manufacture it, Rauscher says.
Since shareholders own portions of public companies,
each has a right to vote on nominations for boards of
directors and other proposals presented at annual
meeting. Proxy forms sent in the mail enable
shareholders to vote without attending in person. What's
more, anyone who owns $2,000 or more in stock can,
according to the Securities and Exchange Commission,
draft and present a proposal for consideration by all
In general, proposals aimed at social or corporate
governance issues come from attorneys or specialized
firms hired by major institutional investors, such as
universities, unions, or state pension funds. But
individual investors are making their voices heard as
well by teaming up with coalitions of like-minded
investors and using collective clout to advance their
It often works like this: An individual investor
brings personal concerns about board-member independence
or a firm's political contributions, for instance, to an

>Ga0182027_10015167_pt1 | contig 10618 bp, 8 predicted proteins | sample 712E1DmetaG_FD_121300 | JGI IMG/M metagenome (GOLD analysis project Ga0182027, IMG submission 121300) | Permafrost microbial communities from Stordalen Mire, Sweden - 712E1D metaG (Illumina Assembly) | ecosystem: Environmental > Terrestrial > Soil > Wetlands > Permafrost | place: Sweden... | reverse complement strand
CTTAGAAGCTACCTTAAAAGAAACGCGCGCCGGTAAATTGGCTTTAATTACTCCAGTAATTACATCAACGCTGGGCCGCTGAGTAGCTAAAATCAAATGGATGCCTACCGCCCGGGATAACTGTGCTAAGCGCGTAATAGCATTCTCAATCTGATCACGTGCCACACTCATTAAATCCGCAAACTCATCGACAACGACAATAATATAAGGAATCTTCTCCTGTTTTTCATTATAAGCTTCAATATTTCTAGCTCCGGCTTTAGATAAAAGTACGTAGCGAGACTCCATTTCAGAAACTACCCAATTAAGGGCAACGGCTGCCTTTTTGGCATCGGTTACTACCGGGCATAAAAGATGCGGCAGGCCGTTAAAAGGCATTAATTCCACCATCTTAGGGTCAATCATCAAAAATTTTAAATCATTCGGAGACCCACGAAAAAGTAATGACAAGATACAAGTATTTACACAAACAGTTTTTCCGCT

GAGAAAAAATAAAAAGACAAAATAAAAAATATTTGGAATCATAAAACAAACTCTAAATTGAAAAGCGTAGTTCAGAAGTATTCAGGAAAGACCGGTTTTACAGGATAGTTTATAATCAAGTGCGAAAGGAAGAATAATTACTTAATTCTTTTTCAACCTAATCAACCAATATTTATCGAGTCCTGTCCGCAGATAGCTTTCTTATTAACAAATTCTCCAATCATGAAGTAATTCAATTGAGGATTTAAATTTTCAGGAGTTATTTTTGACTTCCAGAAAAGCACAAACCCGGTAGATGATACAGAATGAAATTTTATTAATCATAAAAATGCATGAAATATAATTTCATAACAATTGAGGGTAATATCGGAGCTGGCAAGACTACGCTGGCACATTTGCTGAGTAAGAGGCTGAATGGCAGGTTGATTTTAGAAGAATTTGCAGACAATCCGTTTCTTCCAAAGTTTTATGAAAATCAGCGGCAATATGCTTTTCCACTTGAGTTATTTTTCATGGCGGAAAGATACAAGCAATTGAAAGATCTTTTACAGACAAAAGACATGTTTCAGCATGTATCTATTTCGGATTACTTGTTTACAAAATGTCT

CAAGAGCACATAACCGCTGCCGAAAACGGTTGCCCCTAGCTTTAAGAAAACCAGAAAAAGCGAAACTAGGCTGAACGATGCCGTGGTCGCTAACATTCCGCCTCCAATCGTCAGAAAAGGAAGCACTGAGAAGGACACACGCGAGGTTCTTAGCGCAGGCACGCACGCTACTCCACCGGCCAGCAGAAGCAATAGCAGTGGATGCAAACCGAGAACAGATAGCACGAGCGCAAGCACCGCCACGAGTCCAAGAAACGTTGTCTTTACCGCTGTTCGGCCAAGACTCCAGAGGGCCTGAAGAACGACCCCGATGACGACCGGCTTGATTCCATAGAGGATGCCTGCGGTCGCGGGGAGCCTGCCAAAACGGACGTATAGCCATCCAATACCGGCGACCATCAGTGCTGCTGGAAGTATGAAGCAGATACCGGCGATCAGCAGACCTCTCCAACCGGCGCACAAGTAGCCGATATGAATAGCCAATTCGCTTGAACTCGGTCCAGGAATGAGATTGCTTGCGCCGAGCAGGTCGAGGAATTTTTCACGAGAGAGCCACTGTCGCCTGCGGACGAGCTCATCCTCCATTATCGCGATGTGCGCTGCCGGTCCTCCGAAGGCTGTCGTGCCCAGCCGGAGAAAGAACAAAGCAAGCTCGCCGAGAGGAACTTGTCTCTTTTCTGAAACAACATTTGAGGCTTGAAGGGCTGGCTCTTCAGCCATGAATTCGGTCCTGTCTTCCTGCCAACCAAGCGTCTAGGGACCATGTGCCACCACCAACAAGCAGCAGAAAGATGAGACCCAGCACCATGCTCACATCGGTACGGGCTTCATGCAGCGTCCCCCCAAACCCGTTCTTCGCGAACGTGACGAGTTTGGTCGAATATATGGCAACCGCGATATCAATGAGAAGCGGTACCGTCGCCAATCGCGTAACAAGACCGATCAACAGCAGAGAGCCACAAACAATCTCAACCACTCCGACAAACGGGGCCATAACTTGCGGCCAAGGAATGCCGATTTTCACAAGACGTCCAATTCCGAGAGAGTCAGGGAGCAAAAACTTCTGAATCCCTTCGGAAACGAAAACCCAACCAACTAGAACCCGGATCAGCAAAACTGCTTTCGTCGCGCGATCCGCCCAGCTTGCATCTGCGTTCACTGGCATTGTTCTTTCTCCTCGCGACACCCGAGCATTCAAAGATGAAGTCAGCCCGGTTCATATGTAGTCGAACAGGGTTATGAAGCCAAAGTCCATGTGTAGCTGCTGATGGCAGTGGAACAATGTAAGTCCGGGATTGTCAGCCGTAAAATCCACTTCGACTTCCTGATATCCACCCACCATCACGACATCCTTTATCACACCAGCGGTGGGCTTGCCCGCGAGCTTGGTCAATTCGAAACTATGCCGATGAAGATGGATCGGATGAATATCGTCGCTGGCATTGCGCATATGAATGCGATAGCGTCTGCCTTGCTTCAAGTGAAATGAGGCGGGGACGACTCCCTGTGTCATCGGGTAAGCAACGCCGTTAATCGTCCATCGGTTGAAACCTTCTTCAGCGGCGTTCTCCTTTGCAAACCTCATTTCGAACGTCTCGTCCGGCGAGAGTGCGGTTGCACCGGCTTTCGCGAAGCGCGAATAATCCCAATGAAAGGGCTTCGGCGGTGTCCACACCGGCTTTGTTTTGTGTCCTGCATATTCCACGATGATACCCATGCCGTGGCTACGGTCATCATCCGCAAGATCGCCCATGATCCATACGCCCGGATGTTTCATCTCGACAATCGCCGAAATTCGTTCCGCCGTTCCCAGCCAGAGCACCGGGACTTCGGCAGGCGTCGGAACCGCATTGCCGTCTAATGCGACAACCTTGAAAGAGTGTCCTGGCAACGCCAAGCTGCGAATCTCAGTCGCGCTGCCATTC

investor networking organization, such as the Advocacy
and Public Policy Program (www.shareholderaction.org).
There, he or she learns how others such as mutual
funds or Calpers, the giant California pension program
with $165 billion invested plan to vote at a
particular company's annual meeting. They can also learn
who, if anyone, is leading the charge. If a campaign has
already begun, the investor might become a signatory to
a petition, a proxy voter, or possibly even a
participant in meetings with management. Out of such
steps or other creative means to reach the right
corporate decision makers, an activist is made.
Increased Proxy Voting
Many shareholders who never bothered to vote their
proxies and instead by default affirmed management's
plans have seized a new role since the collapse of
Enron. In Maine, for instance, State Treasurer Dale
McCormick promptly instituted proxy voting guidelines
for companies owned through the state's $7 billion
pension fund. And for the ordinary Maine investor
outraged by corporate fraud, McCormick has answered a
call for lessons in activism by writing how-to articles
for the general public.
"The annual shareholder meeting is the one time of
the year when shareholders get access to the board of
directors and management," she says. "We have a big role
to play in cleaning up the corporate scandals, and
you're either part of the solution or part of the
problem. You're part of the problem if you're letting
someone else vote your proxy."